Novavax (NASDAQ:NVAX) is the flavor of the week in the game of the biotech roulette that’s playing out in real time. NVAX stock is up nearly 2,000% in 2020. But just a few weeks ago, the stock was up over 3,300%. Can you say profit taking anyone?
Of course, Novavax is one of many biotech firms competing in the race for a Covid-19 vaccine. And I suspect the next month will see tremendous volatility as companies report results of their clinical trials. So, is Novavax worth taking a gamble on? I’m sitting out this round, but I’ll try to give you as much insight as I can.
There seem to be three prevailing reasons for optimism about Novavax.
First, the company was one of the larger recipients of the government’s largesse. Novavax received $1.6 billion to develop a Covid-19 vaccine. The government also was giving the company that money as an advance payment for the 100 million doses they expect to receive.
Second, the company just secured a deal with Canada to provide 76 million doses of its vaccine.
And last but not least (pay attention), Novavax has a next-generation flu vaccine, NanoFlu, that is through Phase 3 trials. Novavax could possibly be submitting an application to the FDA before the end of the year. This gives Novavax an additional bite at the apple.
Do any of these support a gain of over 2,000% for NVAX stock? Probably not. And it’s important to remember that Novavax has not produced a successful vaccine candidate in its 33-year history. Is this time different?
A Different Approach
Like Inovio Pharmaceuticals (NASDAQ:INO), Novavax does not take a conventional approach to its vaccine candidate. In the case of Novavax they are going with a subunit vaccine design. Read this article by Josh Enomoto to get a detailed description.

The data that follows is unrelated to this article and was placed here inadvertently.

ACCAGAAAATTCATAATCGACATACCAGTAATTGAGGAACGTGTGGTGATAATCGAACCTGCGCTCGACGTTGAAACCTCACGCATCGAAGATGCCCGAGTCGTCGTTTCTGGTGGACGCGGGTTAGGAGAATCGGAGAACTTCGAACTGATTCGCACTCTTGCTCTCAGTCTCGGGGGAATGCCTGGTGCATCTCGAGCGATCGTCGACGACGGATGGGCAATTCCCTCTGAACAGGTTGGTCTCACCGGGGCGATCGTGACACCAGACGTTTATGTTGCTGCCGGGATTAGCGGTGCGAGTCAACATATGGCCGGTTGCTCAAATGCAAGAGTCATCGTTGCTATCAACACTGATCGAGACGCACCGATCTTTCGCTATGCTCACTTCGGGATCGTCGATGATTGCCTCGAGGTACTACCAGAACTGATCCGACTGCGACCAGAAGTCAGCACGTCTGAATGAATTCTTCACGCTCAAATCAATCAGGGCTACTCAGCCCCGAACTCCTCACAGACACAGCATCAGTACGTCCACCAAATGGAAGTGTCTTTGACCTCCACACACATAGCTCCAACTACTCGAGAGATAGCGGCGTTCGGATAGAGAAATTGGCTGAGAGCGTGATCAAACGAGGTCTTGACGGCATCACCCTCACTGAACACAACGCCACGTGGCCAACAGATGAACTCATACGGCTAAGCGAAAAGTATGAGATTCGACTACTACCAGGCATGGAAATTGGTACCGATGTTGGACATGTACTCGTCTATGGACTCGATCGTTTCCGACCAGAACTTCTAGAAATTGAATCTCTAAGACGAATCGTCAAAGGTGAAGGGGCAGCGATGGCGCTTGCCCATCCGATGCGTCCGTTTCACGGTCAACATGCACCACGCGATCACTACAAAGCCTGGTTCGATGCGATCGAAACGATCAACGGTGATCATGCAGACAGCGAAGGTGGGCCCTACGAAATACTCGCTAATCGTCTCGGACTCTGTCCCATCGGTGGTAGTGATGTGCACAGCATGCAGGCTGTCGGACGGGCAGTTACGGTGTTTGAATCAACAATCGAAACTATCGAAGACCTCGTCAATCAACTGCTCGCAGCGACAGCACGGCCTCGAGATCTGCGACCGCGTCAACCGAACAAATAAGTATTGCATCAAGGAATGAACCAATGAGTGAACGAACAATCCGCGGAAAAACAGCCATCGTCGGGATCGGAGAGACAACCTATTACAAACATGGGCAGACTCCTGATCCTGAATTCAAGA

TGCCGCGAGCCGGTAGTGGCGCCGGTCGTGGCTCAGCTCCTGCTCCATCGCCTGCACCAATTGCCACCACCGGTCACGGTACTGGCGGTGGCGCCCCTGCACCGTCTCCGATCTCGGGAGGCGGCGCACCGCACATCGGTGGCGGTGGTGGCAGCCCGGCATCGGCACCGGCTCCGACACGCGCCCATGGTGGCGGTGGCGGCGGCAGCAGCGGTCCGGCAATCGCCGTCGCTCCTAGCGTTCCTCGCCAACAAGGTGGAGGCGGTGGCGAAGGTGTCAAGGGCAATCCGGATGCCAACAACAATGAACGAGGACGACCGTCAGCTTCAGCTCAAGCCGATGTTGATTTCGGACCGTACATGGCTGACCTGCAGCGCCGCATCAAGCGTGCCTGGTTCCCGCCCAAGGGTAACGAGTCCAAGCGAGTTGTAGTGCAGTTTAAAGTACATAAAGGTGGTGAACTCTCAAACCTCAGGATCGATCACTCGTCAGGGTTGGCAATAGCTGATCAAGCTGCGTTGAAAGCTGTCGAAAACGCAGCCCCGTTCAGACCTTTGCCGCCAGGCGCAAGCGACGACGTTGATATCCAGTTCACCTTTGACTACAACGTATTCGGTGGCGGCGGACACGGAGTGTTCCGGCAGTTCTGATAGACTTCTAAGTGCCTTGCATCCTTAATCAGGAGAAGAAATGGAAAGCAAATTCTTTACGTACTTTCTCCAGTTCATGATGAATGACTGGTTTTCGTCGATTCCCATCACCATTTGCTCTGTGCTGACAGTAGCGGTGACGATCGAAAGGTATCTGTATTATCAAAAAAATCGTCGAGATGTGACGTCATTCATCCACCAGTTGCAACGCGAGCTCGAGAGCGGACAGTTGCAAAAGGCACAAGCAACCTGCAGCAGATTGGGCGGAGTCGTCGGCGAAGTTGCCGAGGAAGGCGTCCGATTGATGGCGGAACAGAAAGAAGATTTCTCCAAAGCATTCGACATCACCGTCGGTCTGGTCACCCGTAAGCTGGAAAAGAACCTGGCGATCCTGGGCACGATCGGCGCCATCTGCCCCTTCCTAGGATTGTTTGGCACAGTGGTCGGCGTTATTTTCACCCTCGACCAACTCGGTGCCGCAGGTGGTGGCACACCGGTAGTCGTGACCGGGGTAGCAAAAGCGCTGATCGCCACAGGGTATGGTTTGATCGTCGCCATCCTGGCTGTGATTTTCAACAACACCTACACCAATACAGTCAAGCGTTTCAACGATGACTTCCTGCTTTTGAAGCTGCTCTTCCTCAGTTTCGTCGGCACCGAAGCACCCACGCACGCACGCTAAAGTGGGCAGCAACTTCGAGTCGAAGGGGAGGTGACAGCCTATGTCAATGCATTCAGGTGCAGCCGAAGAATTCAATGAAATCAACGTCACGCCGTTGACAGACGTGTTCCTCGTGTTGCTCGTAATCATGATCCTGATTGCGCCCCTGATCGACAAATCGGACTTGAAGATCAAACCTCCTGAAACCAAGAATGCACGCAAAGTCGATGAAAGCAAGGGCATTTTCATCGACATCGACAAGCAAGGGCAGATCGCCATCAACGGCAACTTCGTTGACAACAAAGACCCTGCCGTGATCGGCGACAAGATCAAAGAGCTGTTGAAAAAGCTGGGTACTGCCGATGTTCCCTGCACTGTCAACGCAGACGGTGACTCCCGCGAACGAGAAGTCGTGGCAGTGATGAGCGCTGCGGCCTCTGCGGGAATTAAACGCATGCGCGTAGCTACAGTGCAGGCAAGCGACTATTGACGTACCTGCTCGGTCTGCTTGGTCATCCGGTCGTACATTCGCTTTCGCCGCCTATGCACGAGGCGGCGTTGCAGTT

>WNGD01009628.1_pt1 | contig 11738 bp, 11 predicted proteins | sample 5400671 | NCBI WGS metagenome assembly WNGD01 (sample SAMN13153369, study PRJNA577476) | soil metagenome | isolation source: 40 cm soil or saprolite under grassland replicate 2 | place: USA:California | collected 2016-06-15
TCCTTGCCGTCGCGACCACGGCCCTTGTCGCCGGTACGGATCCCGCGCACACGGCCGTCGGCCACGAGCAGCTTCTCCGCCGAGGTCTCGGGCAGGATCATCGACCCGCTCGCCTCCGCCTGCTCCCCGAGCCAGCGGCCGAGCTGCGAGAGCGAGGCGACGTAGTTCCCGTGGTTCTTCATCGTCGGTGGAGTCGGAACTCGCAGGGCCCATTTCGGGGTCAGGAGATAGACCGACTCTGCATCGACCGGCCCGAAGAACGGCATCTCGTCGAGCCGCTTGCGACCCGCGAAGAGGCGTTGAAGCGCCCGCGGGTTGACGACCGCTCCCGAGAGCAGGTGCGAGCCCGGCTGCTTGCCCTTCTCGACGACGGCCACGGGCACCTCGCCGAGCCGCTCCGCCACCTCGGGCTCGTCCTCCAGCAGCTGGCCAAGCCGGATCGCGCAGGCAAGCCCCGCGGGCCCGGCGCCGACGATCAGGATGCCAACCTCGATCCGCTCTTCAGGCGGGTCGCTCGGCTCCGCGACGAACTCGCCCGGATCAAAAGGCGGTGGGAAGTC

But essentially, Novavax is not injecting recipients with a piece of the actual virus. This is an approach that comes with both benefits and risks. However, as I mentioned when discussing Inovio recently, a novel approach may be exactly the right solution for a novel virus. Time will tell, and time is what this is about.
A Vaccine Takes Time
Ever since the words “novel coronavirus” and “Covid-19” became part of our everyday conversation, there has been talk of a vaccine. I didn’t put a lot of stock in a vaccine by Christmas then. And I don’t now. Some will say that’s being pessimistic, but I see it as being realistic. I’m one of the more optimistic people I know.
However, as the saying goes, if it was easy it would have been done already.
I understand the no-win position that President Trump is in. If you’re going to be criticized no matter what position you take, you might as well bet it all on hope.
But a vaccine is not created by executive fiat. It’s too important.
And as Enomoto writes, the market may already be factoring in the idea that a vaccine is not going to happen.
A Dangerous Time to Invest in NVAX Stock
At the onset of the pandemic, one biotech was as good as any other. The hunt for a vaccine was literally a tide that rose the stocks of any company obliquely involved. But as we get to a manufactured end of the year deadline, the shine is starting to come off the apple.
In recent weeks, we’ve seen biotech stocks move up and down sharply based on the news. And of course, it’s hard to determine how accurate the news is, and if there are agendas involved.
It’s a reason I prefer to stay off the biotech carousel. But if you’re still willing to ride, I can understand why Novavax is an intriguing play. However, I urge you to stop thinking about the vaccine as a race with one winner. It’s more important to get a vaccine right then to get a vaccine fast.
Vince Martin makes the case that being “one of many” may work against Novavax. And if you’re carrying an expectation of an additional 2,000% gain, he’s exactly right. But if you’ve been on the ride this long, you’re just looking to keep your gains. Novavax getting a seat at the table makes that more likely. But if you’re going to bet on NVAX stock, you should be prepared for a bumpy ride.
On the date of publication Chris Markoch did not have (either directly or indirectly) any positions in the securities mentioned in this article.
Chris Markoch is a freelance financial copywriter who has been covering the market for over five years. He has been writing for Investor Place since 2019.